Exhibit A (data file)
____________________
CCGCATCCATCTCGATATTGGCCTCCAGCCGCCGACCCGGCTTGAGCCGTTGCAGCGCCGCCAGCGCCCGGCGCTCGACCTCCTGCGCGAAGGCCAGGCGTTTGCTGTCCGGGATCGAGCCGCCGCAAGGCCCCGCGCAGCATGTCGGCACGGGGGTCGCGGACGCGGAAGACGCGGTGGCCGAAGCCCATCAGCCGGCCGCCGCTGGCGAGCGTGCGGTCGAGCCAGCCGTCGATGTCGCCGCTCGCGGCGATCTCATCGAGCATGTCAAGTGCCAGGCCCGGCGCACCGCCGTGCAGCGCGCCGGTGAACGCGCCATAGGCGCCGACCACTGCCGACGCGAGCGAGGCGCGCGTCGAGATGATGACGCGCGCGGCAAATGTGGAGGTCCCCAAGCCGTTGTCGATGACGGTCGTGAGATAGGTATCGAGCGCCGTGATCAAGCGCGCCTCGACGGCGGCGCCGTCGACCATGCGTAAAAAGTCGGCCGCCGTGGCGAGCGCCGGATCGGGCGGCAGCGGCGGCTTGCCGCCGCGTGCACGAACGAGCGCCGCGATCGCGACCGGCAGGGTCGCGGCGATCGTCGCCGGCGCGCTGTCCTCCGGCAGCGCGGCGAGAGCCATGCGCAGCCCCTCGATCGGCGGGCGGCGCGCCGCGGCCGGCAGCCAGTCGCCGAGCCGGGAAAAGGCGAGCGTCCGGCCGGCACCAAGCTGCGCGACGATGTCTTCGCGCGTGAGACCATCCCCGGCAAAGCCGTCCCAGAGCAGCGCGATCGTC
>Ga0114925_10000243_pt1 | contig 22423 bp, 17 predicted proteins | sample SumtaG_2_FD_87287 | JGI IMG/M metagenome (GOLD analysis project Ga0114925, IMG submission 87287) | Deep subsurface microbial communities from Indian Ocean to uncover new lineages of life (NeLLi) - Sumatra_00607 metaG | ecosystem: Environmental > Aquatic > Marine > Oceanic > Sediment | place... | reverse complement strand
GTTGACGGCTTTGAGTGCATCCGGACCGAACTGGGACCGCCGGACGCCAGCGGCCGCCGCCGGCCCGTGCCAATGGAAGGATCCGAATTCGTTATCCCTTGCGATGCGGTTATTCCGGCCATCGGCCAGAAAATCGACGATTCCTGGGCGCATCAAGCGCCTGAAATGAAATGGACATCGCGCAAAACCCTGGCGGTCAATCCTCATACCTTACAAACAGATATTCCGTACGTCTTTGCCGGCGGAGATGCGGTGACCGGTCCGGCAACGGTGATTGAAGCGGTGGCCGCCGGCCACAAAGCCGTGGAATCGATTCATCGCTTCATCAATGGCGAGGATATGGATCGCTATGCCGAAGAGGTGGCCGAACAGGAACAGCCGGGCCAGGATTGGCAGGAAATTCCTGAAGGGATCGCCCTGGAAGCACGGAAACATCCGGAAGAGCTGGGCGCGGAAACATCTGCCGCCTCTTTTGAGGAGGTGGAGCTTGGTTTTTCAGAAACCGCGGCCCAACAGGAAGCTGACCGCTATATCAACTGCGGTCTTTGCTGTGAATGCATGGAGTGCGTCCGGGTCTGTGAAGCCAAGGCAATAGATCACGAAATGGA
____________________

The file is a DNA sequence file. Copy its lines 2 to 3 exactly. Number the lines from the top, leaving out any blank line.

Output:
>Ga0114925_10000243_pt1 | contig 22423 bp, 17 predicted proteins | sample SumtaG_2_FD_87287 | JGI IMG/M metagenome (GOLD analysis project Ga0114925, IMG submission 87287) | Deep subsurface microbial communities from Indian Ocean to uncover new lineages of life (NeLLi) - Sumatra_00607 metaG | ecosystem: Environmental > Aquatic > Marine > Oceanic > Sediment | place... | reverse complement strand
GTTGACGGCTTTGAGTGCATCCGGACCGAACTGGGACCGCCGGACGCCAGCGGCCGCCGCCGGCCCGTGCCAATGGAAGGATCCGAATTCGTTATCCCTTGCGATGCGGTTATTCCGGCCATCGGCCAGAAAATCGACGATTCCTGGGCGCATCAAGCGCCTGAAATGAAATGGACATCGCGCAAAACCCTGGCGGTCAATCCTCATACCTTACAAACAGATATTCCGTACGTCTTTGCCGGCGGAGATGCGGTGACCGGTCCGGCAACGGTGATTGAAGCGGTGGCCGCCGGCCACAAAGCCGTGGAATCGATTCATCGCTTCATCAATGGCGAGGATATGGATCGCTATGCCGAAGAGGTGGCCGAACAGGAACAGCCGGGCCAGGATTGGCAGGAAATTCCTGAAGGGATCGCCCTGGAAGCACGGAAACATCCGGAAGAGCTGGGCGCGGAAACATCTGCCGCCTCTTTTGAGGAGGTGGAGCTTGGTTTTTCAGAAACCGCGGCCCAACAGGAAGCTGACCGCTATATCAACTGCGGTCTTTGCTGTGAATGCATGGAGTGCGTCCGGGTCTGTGAAGCCAAGGCAATAGATCACGAAATGGA